Displaced Congolese find unlikely refuge in Angola
Thousands of refugees from the Democratic Republic of Congo are fleeing across the border to Angola – even though Angola has not always been a hospitable neighbour.
So far, an estimated 12 300 people have made the perilous journey to safety on foot, fleeing deepening conflict in Kasai province. More are streaming in every day.
“They are quite exhausted when they arrive. You’re talking about people who have walked from three to seven days, fleeing their communities in Kasai, working their way to Angola. They are running through the forest and drinking unsafe water. Once they arrive in Angola, the Angolan army has been transporting them to Dundo, which is about one kilometre from the border. They are arriving malnourished. A number of children have malaria,” said Pumla Rulashe, a spokesperson for the United Nations Refugee Agency (UNHCR), speaking from Dundo.
In an emergency response, UNHCR has brought in essential non-food items by air, including 17 000 sleeping mats, 8 000 mosquito nets and 4 000 plastic buckets. Working with the Angolan government, the agency will begin providing maize, beans and cooking oil at the end of this week.
The Congolese refugees in Angola are a small percentage of the million people thought to have been displaced by the conflict in Kasai. The fighting began as a localised anti-government insurrection in June 2016, but has since spread across the province, with both local militias and government troops implicated in atrocities. In April, a United Nations investigating team reported finding 23 mass graves in the area, although the Congolese government acknowledges the existence of just three.
According to Rulashe, many of the refugees who made it to Angola described how their homes and villages had been burned by armed men, sometimes while they were watching, giving them little choice but to flee.
Rulashe said that the Angolan government has worked closely with UNHCR to provide the influx of refugees with basic services. “The Angolan government has been very cooperative…the government has really rallied to the situation,” she said.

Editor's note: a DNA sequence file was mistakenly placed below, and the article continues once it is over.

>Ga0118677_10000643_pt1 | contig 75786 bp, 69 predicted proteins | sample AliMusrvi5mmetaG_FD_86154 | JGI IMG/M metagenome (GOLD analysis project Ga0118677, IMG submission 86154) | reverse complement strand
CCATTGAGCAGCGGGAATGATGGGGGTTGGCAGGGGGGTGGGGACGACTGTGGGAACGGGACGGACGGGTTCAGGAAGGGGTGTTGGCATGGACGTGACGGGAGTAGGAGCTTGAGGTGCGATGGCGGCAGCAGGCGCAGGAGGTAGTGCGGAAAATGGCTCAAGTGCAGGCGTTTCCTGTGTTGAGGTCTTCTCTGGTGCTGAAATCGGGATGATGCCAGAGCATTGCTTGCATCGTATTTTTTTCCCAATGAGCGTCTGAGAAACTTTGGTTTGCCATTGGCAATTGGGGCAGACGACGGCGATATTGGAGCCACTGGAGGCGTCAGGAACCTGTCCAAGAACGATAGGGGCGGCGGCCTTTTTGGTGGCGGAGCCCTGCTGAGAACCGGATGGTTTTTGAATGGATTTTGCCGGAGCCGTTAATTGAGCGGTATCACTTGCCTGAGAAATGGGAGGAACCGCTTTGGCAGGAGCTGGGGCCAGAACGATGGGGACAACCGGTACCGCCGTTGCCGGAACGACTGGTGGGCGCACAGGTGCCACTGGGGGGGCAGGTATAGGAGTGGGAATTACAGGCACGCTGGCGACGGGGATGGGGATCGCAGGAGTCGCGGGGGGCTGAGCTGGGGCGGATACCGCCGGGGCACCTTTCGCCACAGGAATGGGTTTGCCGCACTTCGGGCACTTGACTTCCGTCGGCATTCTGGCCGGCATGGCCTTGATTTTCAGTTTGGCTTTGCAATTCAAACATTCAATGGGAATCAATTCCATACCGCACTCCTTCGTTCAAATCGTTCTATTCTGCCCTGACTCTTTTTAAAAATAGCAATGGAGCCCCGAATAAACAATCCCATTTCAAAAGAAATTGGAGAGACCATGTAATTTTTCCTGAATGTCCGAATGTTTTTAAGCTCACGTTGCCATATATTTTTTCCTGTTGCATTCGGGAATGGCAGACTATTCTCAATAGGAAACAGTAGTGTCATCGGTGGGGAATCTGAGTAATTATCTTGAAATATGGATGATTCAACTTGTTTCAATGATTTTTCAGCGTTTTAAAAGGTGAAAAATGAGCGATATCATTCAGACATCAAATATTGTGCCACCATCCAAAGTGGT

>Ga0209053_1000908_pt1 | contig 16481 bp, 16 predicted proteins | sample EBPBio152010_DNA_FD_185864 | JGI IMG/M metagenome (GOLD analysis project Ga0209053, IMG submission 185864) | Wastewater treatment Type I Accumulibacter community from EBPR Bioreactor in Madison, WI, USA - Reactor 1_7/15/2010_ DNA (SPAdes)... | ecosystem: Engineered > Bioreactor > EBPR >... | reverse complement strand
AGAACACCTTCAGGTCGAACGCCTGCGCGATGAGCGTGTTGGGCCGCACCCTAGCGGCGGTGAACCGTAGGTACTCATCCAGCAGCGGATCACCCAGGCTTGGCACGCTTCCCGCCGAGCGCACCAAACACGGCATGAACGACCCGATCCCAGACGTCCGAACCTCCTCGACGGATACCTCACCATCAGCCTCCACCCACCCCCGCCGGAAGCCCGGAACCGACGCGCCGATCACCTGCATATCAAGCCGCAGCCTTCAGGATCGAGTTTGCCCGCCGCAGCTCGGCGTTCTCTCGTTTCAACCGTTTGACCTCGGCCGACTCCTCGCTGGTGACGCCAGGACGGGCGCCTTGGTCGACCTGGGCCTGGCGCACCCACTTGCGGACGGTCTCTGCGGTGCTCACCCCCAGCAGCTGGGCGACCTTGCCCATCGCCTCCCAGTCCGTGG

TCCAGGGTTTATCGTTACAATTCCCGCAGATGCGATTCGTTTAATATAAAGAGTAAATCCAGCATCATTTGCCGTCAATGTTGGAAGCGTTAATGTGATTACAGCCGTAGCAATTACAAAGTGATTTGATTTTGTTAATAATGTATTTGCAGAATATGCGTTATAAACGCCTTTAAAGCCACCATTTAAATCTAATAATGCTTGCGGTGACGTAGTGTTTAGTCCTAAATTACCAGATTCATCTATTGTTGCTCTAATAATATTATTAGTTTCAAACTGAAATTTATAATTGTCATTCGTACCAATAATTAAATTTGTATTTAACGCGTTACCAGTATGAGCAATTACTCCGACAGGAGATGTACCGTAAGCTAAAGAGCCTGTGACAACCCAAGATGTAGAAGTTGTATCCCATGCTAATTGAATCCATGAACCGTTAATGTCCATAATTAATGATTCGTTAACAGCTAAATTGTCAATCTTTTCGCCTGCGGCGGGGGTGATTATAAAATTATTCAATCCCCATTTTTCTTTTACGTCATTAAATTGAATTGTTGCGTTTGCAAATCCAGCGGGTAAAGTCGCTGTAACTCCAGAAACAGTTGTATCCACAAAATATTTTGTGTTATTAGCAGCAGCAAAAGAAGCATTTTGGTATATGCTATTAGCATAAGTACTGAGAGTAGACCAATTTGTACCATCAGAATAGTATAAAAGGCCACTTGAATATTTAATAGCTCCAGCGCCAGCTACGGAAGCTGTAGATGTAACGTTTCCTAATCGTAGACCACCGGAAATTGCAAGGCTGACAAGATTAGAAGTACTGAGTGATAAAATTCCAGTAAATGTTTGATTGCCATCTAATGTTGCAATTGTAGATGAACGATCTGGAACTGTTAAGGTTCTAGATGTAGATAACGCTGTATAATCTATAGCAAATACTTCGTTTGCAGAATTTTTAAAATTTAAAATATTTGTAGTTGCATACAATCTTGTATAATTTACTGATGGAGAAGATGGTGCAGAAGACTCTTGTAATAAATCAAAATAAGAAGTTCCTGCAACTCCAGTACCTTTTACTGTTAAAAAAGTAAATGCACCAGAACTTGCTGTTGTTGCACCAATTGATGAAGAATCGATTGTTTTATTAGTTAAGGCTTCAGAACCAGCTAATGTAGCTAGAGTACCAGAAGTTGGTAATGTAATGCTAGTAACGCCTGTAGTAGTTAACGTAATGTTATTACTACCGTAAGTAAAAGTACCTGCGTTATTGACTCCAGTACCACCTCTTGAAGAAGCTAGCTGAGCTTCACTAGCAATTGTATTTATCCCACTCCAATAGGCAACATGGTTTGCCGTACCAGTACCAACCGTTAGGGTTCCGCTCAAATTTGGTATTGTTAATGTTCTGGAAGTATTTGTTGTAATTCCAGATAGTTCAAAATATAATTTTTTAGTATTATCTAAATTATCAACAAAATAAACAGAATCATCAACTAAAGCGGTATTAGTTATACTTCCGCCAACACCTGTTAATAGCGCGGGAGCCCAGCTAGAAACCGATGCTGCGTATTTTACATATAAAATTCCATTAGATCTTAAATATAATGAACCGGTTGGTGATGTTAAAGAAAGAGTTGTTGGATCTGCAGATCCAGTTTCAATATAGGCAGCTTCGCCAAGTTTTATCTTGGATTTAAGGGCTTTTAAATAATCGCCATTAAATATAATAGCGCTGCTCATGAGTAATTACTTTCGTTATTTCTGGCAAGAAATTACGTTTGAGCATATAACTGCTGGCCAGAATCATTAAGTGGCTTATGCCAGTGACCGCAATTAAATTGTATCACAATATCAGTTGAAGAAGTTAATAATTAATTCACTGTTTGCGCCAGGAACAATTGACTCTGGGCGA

Angola’s positive response this time around is in stark contrast to the government’s longstanding and well-documented mistreatment of Congolese migrants that make it to Lunda Norte, the diamond-rich province of which Dundo is the capital. Since 2003, Angola has regularly conducted mass expulsions of tens of thousands of undocumented Congolese at a time. These have been accompanied by severe and systemic human rights violations.
“Women and girls, who are often detained with their children, have been victims of sexual abuse including gang rape, sexual exploitation, and being forced to witness sexual abuse of other women and girls. Beatings, degrading and inhumane treatment, arbitrary arrests, and denial of due process have been common practices during roundups of undocumented migrants, and in custody before their deportation,” reported Human Rights Watch in a 2012 report.
Angola’s recent change in attitude may be explained by its lead role as mediator in the DRC’s other crisis – the tense stand-off between President Joseph Kabila and opposition parties, which erupted after Kabila failed to step down at the end of his term last year.
Angola has been pivotal in getting Kabila to make concessions – on paper, at least – but knows that its influence will be diminished by fresh reports that it has mistreated Congolese civilians. Angola also knows that if the political situation in the DRC deteriorates further, there will be plenty more problems heading across the border.
“Angola doesn’t want to see the kind of instability in its own country that Congo has seen, and needs Congo to stay stable,” said analyst Stephanie Wolters in a briefing last month. With that end goal in mind, a little bit of hospitality is a small price to pay.